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Who Pays the Bill for Terrorism?

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Beyond the unfathomable evil perpetrated on April 15 in Boston—human losses that can never be measured—come the more mundane, quantifiable aspects of the mayhem of which the Tsarnaev brothers are suspected.

News reports that the generosity of a taxpayer-financed state welfare program was supporting at least one of the brothers for years is just one facet of the financial picture, but there is another far more diffuse angle that affects Americans nationwide: that is the financial risk that recurring acts of terror pose to the lives, property and businesses of ordinary Americans.

The businesses near the site of the Boston Marathon terror attack were mostly small shops and restaurants that lack terrorism insurance, a new category of coverage stemming from the 9/11 attacks.

Prior to 9/11, terror-caused property damage would have been covered without specific customer costs. But the destruction in New York alone added up in the tens of billions of dollars, leading insurers to exclude the effects of terror from their coverage.

To avoid wider economic losses after 9/11, Congress stepped in with a law—the Terrorism Risk Insurance Act of 2002—that would limit insurance company losses in the event of an act of terrorism involving high losses.

Under the law, which has since been renewed and expires at the end of next year—foreign terror attacks costing under $100 million are paid entirely by insurance companies; a financial hit over that threshold but under $27.5 billion means the government pays and is reimbursed over time by insurance companies, whereas a terror attack involving aggregate losses of $27.5 billion the Secretary of the Treasury has discretion to seek or wave recovery of its payment for losses.

There are other details, including deductibles and cost-sharing, but the basic idea is that the government—meaning the taxpayers—are bearing the financial risk of massive terrorism.

Advocates of TRIA, which include insurance executives such as Ace Ltd.’s Evan Greenberg, say government involvement in a reinsurance role is necessary or else insurers would not take the risk and businesses could not obtain terror insurance.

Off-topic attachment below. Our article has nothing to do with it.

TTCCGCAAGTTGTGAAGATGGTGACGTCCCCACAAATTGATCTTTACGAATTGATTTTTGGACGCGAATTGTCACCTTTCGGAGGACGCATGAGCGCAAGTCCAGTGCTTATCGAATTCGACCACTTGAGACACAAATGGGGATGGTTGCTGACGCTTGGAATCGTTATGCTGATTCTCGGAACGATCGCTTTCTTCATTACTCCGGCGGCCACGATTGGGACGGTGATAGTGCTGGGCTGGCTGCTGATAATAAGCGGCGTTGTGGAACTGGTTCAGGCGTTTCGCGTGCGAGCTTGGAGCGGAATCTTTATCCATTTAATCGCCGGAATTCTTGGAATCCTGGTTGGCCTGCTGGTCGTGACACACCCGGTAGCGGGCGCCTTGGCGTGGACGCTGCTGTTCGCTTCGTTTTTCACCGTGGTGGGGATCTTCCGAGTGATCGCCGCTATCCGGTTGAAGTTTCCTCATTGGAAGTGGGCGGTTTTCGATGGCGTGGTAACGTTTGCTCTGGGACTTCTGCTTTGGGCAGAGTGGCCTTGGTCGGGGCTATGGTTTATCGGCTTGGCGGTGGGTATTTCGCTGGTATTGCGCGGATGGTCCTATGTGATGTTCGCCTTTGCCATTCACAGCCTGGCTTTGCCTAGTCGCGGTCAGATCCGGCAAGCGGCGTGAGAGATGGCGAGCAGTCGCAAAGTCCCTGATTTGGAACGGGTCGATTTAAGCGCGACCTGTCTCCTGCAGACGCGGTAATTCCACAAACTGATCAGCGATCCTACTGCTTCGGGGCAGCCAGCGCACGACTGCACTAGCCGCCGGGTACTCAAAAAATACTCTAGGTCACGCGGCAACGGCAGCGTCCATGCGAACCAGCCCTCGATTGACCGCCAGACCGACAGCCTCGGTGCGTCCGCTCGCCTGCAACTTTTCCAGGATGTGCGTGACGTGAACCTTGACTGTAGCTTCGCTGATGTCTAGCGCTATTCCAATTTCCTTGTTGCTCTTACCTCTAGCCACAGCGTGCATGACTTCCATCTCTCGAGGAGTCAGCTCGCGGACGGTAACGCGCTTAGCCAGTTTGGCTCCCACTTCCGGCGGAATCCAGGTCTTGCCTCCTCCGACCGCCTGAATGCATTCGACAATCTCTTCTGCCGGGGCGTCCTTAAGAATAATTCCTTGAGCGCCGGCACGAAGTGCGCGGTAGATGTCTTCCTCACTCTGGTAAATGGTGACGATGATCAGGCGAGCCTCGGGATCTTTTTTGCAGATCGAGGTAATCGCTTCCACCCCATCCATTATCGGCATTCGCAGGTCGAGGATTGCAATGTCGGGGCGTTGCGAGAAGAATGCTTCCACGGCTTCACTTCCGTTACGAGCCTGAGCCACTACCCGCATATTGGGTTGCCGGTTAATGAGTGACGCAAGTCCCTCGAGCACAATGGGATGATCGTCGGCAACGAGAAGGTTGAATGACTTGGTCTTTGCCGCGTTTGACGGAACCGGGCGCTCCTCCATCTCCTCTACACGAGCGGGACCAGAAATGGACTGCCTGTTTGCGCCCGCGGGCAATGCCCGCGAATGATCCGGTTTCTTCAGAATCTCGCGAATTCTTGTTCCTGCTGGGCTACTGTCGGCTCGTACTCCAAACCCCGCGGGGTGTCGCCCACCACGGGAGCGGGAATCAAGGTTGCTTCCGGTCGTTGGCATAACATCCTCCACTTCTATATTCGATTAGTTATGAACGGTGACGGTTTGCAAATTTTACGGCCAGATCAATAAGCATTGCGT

Indeed, terror coverage was largely unavailable for the year following 9/11 until passage of TRIA, according to a Congressional Research Service study of the terror insurance market published in February.

That report cites Marsh, a large insurance broker, reporting that 65% of its clients in 2011, up from just 27% in 2003, have adopted terrorism coverage, and insurance broker Aon reports that cost of the coverage has consequently come down to 3% or 4% of premiums, down from a high of greater than 7%.

Other voices, such as the Consumer Federation of America, have argued that insurance companies, not taxpayers, should be on the hook for terror risk.

A CFA spokesman is quoted by Insurance Journal in February, saying, “The fact that insurers do not take financial risk for either flood or terrorism insurance is a huge policy error. Taxpayers are required to pick up huge risks that private insurers are more than capable of identifying and backing.”

Wharton School of Business professor Erwann Michel-Kerjan gave what was perhaps a middle position, and a prescient one seven months before the terror attack in Boston.

In testimony before Congress given last year on the 11th anniversary of 9/11, the Wharton insurance expert stated:

“Can the market operate in the absence of a federal backstop…? Yes, but there is likely to be a rather thin market…Could this be sustainable? If there is no successful terrorist act on U.S. soil in the next 10 or 20 years, then yes. But when the next attack occurs, experience shows that Congress will be called to the rescue by businesses that went uninsured…”

Indeed, the shops, bars and other mainly retail businesses in Boston’s fashionable Back Bay, site of the terror attack, were mostly uninsured, according to a recent Wall Street Journal report. They’re hoping the government does not officially declare the events of April 15 an act of terror, which could enable insurance companies to withhold payment for damage under business owners’ general property and casualty coverage.


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